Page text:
What has become known as the "Jasmine Revolution" - the ousting of Tunisia's autocratic president Zine el-Abidine Ben Ali who ruled the country for 23 years - is sending shockwaves through the Arab world. The coterie of despotic, kleptocratic rulers across the Middle East have watched in disbelief as one of their own has been forced from power by a groundswell of popular protest that has appeared seemingly out of nowhere.
What started as a youthful outburst of frustration at lack of jobs and opportunity following the self-immolation of a young university graduate unable to find work, quickly turned into wholesale popular fury at decades of stagnation and government corruption. After two weeks of violent street protests and looting, the president fled the country and the ruling party relinquished power.
Neighbouring Algeria is facing many of the same problems. Plagued by around 50% unemployment among 18 to 30 year olds and the traumatic legacy of a decade-long civil war in the 1990s, it has seen a wave of protests and self-immolations inspired by events in Tunisia. The grievances of these protesters are much the same – lack of opportunity, corruption, autocratic government, lack of freedom of speech and poverty.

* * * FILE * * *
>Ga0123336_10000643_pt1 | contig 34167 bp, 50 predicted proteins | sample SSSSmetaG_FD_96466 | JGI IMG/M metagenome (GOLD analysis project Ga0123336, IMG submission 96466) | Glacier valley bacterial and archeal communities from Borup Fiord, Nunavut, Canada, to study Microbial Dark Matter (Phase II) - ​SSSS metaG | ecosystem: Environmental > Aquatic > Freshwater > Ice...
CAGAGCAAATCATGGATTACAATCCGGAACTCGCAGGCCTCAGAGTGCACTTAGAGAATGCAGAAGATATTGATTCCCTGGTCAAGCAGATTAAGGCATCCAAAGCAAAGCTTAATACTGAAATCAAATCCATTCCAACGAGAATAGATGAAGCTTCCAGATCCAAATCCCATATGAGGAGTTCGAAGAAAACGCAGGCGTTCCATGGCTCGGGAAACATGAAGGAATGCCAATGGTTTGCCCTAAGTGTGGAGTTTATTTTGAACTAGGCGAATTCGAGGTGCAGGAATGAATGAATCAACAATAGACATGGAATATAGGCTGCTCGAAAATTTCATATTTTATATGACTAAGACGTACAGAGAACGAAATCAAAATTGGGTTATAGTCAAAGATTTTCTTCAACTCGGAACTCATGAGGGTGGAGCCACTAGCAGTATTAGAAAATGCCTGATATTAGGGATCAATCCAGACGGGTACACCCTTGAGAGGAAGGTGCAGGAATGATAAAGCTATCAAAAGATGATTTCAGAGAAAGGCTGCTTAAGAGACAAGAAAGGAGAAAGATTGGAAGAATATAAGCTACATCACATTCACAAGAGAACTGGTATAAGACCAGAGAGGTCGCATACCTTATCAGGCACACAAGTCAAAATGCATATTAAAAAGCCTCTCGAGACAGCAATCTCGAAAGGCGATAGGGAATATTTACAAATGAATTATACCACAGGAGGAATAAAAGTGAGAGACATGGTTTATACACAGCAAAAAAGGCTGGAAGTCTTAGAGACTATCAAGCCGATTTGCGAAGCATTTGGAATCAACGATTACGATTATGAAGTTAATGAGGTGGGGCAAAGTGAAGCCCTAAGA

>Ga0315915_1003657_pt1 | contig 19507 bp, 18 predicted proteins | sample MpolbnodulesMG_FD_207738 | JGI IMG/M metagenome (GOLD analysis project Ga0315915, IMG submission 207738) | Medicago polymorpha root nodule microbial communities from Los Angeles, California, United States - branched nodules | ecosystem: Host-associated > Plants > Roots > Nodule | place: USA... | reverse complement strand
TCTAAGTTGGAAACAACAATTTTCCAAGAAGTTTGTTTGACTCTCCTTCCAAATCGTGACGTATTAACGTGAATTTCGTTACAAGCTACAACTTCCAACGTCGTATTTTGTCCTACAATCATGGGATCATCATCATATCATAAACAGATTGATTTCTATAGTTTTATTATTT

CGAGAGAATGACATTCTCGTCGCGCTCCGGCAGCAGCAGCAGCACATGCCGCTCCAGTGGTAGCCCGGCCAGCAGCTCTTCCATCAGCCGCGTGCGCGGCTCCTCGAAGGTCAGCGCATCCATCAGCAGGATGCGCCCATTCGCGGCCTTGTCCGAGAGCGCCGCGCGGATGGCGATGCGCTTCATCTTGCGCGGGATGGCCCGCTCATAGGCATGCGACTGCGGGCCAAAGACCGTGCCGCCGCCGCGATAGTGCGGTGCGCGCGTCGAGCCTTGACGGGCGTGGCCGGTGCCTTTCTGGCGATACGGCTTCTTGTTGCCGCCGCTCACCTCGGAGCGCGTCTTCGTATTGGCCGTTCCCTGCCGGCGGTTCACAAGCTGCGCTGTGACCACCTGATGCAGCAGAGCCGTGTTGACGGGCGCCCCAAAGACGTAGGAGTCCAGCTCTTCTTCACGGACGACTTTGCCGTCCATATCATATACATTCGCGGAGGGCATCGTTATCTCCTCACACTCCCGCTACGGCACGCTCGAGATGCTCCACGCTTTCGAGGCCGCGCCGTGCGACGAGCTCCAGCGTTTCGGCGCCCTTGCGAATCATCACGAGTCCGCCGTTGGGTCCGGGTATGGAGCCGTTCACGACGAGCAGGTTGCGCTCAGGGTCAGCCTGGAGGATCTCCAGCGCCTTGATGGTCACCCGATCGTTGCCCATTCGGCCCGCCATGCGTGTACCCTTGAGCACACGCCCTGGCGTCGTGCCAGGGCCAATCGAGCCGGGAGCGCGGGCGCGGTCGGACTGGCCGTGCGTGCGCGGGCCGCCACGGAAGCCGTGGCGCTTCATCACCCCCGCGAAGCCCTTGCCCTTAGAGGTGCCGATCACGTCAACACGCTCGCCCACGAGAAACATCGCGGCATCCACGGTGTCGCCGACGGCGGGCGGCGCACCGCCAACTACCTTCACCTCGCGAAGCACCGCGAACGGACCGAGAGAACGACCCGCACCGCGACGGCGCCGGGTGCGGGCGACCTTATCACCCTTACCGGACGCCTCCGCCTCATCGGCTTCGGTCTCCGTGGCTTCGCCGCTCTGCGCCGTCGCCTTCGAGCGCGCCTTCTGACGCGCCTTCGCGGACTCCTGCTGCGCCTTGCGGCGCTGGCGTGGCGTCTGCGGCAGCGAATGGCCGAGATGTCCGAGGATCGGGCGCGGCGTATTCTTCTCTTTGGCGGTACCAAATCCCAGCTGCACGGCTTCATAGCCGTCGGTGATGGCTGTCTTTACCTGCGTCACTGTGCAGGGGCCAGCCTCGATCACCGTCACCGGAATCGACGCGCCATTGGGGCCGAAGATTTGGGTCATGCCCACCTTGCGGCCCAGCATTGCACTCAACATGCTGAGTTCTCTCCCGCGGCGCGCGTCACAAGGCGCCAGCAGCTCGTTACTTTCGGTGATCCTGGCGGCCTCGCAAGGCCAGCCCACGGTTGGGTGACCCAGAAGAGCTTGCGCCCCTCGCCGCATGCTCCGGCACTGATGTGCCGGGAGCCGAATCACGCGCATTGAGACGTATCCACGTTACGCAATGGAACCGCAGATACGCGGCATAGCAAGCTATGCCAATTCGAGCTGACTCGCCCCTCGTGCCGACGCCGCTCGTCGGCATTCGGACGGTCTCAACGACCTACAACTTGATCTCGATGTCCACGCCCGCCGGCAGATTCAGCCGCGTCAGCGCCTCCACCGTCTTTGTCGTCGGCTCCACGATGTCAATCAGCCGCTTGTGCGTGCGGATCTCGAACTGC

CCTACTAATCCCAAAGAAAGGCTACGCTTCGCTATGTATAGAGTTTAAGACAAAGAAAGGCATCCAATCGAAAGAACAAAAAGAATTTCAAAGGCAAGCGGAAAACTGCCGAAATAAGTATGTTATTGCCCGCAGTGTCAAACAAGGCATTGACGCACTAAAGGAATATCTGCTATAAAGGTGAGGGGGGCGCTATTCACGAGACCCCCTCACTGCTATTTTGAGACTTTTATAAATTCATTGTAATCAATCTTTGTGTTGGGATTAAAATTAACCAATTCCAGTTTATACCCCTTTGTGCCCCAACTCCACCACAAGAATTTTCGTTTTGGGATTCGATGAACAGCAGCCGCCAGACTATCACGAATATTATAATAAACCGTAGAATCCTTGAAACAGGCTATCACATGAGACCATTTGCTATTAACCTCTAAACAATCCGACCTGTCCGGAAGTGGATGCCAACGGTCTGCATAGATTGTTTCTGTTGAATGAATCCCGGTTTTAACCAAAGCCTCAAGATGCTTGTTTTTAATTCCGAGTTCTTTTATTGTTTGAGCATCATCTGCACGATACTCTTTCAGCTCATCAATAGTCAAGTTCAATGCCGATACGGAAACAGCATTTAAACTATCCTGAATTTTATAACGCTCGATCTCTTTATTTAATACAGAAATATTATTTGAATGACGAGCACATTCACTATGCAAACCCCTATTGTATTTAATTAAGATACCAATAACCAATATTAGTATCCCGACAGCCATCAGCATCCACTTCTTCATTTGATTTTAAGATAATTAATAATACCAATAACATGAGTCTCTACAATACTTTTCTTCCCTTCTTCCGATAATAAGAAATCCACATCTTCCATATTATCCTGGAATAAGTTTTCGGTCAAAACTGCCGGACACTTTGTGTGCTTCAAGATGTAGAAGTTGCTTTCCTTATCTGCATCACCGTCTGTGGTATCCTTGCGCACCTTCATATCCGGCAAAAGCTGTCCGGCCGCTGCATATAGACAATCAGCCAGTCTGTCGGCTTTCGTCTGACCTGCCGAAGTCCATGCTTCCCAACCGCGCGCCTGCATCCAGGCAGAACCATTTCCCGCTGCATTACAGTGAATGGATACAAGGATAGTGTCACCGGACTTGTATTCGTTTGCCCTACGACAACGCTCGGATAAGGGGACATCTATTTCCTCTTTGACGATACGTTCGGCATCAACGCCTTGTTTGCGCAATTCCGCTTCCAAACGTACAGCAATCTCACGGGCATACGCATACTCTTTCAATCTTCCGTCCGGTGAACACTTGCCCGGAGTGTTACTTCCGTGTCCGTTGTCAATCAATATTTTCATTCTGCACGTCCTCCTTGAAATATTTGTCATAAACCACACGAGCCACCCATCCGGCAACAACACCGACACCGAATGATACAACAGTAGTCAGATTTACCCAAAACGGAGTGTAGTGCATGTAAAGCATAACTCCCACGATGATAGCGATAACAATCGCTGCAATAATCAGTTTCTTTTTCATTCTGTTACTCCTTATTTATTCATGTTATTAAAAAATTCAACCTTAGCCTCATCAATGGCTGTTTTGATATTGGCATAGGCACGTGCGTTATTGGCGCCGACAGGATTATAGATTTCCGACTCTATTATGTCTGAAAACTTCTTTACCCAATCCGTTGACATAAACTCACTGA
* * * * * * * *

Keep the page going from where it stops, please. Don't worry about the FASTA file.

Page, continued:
As in other parts of Africa, young Algerians see opportunity and a way out of their predicament just across the water – in France, Spain and other parts of Europe. These people are popularly known as Harraga, "those who burn" (their papers), since most burn their identity papers before setting off on rickety craft across the sea. This way, if they are caught in transit or after they disembark, they will not be able to be repatriated.
These are the "lucky" ones. For those who are left behind, there often seems little hope of their situation improving. Drug addiction and alcoholism are rife and crime is often the only way to survive.
As protests spread across the Middle East and North Africa, the region's rulers await further developments with trepidation.